The Corner

Politics & Policy

Eric Schneiderman Goes Down

New York Attorney General Eric Schneiderman (Mike Segar/Reuters)

In something of a land-speed record for political collapses, New York Attorney General Eric Schneiderman, the self-styled leader of the #LegalResistance, resigned this evening just a few hours after The New Yorker posted a story on his abusive treatment of four women he was involved with – an ironic ending, for a guy who postured himself as Mr. Feminist, but maybe not such an ironic ending for a guy who bragged about working at an abortion clinic. New York’s Democrats had split on the news – Governor Cuomo and Senator Gillibrand called swiftly for him to step down, Mayor de Blasio refused to comment, Cynthia Nixon ducked the story, and so far as I saw, Senator Schumer was quiet. But Cuomo alone was probably enough to make Schneiderman’s position untenable.

For Democrats, dumping Schneiderman was uncomfortable, as he was a long-time committed progressive with a visible role in Trump investigations, and the New Yorker piece recounted some efforts to dissuade women from coming forward. But in the end, it’s a safe seat, with six months until Schneiderman is up for re-election, so it actually costs Democrats little to throw him under the bus, just as it affirmatively benefited them to be seen cleaning the Senate of Al Franken (whose replacement was a Democratic appointee) just days before the Alabama Senate race, an action that some prominent Democrats publicly repented of once that race was safely won. By contrast, they refused to dump Senator Bob Menendez when credibly accused of corruption, so long as there was a risk that Republican Chris Christie could appoint a successor. For now, they are still not calling to dump a California Congressman accused of sexually assaulting a 16 year old.

I confess that my dim view of Democratic sincerity on this score is colored by having watched for decades their last-ditch defense of people like Bill Clinton and Ted Kennedy and Gerry Studds and, more recently, how difficult it was to get sexual abusers like Seattle Mayor Ed Murray and Portland Mayor Sam Adams out of office (among other sex abusers in the current Democratic Party). That said, it is undoubtedly in the Democratic Party’s best interests to ditch cretins like Schneiderman at the first sign of trouble, the way Republicans used to do routinely (remember when Bob Livingston was forced out as Speaker of the House within a day of an extramarital affair being revealed, or Douglas Ginsburg stepping aside as a Supreme Court nominee just for having smoked pot?). I spent years hearing resentful Republicans complain that we were the stupid party because we didn’t defend our people the way Democrats did, right or wrong. But I’m not convinced, in the long run, that the Democratic approach was cost-free (it may well have cost them the 2000 election), and it certainly is not cost-free for Republicans, who have for years run as the party of sane, solid, middle-class values.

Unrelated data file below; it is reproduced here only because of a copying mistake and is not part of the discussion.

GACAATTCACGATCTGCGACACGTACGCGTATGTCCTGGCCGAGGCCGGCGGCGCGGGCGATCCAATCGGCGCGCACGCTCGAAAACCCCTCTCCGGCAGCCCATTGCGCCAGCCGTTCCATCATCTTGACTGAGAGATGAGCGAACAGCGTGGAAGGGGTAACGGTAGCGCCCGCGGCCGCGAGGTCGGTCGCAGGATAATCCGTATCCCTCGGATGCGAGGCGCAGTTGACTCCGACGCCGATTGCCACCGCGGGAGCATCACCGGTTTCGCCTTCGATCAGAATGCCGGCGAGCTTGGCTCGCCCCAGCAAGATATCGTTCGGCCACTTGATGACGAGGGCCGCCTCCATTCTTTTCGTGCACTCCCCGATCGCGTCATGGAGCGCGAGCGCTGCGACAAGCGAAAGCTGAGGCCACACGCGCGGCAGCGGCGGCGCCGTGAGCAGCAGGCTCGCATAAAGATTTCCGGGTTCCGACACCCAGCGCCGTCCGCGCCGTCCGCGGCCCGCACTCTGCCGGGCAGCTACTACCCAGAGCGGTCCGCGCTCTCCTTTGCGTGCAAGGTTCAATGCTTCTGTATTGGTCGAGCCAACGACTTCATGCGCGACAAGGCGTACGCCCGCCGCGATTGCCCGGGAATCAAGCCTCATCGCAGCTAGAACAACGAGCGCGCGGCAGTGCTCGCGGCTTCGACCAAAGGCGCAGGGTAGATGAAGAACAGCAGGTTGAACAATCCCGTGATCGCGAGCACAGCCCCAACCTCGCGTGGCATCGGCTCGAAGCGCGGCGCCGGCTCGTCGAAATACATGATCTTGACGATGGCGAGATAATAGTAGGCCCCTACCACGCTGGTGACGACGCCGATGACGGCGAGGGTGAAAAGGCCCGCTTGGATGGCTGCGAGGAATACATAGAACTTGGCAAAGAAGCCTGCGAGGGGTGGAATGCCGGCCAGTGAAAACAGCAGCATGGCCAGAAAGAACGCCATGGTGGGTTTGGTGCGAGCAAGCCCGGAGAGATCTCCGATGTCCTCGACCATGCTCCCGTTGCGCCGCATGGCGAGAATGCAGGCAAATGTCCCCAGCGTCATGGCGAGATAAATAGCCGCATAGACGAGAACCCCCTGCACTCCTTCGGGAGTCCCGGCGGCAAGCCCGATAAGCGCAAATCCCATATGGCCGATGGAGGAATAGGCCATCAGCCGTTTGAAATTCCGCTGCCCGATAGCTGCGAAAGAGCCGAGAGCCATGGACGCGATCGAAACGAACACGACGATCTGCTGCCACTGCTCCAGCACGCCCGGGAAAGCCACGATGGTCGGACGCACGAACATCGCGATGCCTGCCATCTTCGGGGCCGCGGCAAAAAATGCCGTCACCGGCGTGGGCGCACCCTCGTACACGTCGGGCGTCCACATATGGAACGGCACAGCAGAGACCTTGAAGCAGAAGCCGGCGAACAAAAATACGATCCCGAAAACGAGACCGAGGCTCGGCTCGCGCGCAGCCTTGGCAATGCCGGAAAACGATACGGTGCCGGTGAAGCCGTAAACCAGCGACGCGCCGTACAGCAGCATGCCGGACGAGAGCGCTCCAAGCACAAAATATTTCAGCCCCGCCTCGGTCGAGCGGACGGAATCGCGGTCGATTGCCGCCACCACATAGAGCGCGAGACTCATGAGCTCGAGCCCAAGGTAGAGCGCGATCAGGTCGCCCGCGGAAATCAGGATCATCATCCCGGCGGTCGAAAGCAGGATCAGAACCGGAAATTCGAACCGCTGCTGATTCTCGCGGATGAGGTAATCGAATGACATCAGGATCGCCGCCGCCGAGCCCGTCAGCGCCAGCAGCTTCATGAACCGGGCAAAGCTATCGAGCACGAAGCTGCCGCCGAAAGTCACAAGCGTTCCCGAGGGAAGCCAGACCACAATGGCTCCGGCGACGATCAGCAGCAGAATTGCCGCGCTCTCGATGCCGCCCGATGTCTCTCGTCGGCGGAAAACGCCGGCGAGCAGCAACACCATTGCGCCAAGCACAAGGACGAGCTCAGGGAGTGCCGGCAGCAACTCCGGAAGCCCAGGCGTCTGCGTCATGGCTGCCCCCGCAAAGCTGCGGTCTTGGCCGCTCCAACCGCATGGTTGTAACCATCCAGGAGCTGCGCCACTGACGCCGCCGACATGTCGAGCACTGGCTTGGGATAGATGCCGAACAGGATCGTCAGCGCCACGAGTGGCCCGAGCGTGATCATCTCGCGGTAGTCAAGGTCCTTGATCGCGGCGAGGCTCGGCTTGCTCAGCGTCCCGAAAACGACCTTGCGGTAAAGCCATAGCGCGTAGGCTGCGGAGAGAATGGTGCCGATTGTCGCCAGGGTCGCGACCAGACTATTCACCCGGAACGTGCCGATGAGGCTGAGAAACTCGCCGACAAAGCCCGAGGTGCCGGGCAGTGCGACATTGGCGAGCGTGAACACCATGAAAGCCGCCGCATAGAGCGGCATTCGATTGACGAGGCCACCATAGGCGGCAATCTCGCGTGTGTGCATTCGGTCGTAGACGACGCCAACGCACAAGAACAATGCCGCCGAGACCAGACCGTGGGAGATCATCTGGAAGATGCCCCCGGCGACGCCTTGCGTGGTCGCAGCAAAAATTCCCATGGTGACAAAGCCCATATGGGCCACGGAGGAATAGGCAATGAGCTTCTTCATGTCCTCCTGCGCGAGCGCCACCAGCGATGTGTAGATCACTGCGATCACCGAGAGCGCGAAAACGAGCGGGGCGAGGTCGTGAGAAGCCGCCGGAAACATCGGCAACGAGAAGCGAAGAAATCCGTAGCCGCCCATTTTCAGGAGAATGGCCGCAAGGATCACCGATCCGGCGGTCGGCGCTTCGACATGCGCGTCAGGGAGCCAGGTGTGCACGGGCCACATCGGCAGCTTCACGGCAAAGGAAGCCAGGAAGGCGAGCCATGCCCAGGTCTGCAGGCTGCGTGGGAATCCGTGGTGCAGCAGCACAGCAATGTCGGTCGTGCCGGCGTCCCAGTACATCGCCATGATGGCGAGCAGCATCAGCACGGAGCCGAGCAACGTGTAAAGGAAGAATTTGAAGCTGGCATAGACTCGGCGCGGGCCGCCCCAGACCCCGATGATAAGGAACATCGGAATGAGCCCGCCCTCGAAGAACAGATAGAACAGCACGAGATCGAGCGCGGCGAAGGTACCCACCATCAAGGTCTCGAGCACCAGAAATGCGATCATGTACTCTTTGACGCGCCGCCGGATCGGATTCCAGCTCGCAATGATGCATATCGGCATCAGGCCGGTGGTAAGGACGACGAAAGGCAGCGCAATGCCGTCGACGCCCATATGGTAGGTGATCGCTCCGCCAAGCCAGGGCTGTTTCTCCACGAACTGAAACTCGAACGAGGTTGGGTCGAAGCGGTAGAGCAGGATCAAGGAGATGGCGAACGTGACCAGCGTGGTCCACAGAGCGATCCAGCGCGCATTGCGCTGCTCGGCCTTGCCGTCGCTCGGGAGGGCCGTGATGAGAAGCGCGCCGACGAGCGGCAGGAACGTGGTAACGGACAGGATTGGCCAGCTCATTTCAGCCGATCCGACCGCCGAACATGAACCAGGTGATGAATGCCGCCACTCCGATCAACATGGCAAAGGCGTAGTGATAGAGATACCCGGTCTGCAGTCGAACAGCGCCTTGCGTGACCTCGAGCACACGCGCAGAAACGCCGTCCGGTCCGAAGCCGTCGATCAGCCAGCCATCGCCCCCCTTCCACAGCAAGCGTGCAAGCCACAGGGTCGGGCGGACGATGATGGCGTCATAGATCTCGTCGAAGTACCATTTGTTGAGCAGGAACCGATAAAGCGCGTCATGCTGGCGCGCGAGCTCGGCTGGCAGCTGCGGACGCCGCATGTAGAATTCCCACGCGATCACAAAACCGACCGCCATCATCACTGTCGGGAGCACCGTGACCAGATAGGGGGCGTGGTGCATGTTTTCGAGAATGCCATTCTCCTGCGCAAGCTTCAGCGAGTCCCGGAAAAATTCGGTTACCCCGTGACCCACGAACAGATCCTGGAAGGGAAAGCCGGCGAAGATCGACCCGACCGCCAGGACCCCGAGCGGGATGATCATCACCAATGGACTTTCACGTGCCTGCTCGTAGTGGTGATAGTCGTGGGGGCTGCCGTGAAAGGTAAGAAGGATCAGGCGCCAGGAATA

Some Republicans today still believe in such values: for example, Missouri Attorney General and Senate candidate Josh Hawley has loudly called for Governor Eric Greitens to resign, and has looked unflinchingly at Greitens’ misconduct. But the reality is that a lot of people on the GOP side, still carrying grudges from the Clinton era, have decided that wagon-circling in imitation of longstanding Democratic practices is the way to go, and in so doing have eroded the party’s advantage on this point.

I don’t argue that every sin is an unforgivable one, or that every allegation should be believed and acted upon at the first whiff of trouble, before waiting to see if it’s actually substantiated. But Republicans should beware that Democrats have at least learned how to sacrifice expendable officeholders to create the perception that they have turned over a new leaf on sexual abuse and corruption. Some voters, of course, don’t care. But if the GOP doesn’t learn from that, it will pay the price from those who do, and in close elections, that can make a big difference.

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